Our interest rates are in line with rates charged by other Ontario settlement lenders, though with a significant and cost-saving difference — our rate drops at the two-year mark. With many personal injury cases dragging on for multiple years, this two-year rate drop can represent tremendous savings to borrowers that is not offered by other lawsuit settlement loan companies. This protects you from excessive interest charges caused by lengthy settlement terms, leaving you more money when the case finally settles!
In fact, this two-year rate drop is also a prime reason that some clients choose to refinance their existing settlement loans with CaseMark Financial. And, as with our originator settlement loans, there are no hidden costs or fees beyond the $250 administration fee.
Other benefits of securing your settlement loan with CaseMark Financial include:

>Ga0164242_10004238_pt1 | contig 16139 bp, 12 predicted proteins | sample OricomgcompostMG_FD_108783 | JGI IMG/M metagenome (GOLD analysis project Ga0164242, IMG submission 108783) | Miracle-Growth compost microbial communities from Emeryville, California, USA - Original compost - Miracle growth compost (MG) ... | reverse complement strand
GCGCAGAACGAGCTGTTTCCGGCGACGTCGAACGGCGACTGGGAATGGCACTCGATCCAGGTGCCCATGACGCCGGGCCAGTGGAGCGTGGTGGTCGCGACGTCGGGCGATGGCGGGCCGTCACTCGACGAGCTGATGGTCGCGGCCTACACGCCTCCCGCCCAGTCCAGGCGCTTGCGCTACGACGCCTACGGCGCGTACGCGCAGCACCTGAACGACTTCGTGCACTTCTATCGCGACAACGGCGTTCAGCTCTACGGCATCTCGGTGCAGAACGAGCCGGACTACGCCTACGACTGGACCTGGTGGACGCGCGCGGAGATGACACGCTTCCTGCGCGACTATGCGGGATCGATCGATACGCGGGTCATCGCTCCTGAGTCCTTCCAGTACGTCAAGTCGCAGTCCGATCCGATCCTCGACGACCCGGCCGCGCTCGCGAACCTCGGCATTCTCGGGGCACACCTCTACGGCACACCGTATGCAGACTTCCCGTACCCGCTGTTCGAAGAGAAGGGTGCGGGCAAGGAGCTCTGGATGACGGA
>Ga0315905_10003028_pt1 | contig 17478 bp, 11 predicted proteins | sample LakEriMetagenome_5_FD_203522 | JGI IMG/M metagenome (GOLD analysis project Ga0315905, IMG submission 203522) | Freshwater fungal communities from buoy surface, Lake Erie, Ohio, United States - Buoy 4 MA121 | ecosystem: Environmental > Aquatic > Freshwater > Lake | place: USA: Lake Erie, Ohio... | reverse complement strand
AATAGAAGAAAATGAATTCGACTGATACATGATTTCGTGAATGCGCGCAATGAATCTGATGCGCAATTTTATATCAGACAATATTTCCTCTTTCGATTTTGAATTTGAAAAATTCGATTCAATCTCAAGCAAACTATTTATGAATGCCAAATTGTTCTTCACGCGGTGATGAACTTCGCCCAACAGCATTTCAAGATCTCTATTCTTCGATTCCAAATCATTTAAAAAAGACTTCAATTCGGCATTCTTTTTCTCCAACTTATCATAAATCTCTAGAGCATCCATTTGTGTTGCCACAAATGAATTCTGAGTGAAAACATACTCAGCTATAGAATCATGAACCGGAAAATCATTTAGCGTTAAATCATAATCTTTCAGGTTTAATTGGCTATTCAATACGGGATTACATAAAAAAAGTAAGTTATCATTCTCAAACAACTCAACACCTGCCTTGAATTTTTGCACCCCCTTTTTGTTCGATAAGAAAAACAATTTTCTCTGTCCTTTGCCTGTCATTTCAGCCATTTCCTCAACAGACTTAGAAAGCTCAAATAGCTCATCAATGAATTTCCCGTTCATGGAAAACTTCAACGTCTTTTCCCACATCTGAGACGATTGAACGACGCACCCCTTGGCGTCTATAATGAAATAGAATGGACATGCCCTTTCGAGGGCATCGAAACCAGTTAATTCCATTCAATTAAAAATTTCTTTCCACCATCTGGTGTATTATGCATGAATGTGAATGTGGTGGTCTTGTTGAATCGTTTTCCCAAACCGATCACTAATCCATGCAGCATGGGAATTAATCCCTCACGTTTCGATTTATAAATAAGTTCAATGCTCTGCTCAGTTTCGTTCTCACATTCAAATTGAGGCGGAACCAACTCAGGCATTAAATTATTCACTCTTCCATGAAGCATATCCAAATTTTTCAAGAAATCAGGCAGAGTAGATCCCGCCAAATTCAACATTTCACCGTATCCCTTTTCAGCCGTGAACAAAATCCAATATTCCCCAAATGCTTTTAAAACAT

CaseMark Financial has helped alleviate the financial burdens of thousands of injured people in Ontario and Canada. Our lawsuit settlement loans help personal injury victims maintain their financial stability while awaiting the drawn-out process of seeking com-pensation through legal settlement. We offer flexible options, such as staged settlement loans that help reduce interest rates and help our clients retain more of their settlement money upon closing. To learn more about CaseMark Financial’s settlement loans and the CaseMark Financial advantage, apply online today, or give us a call at 416-477-3346.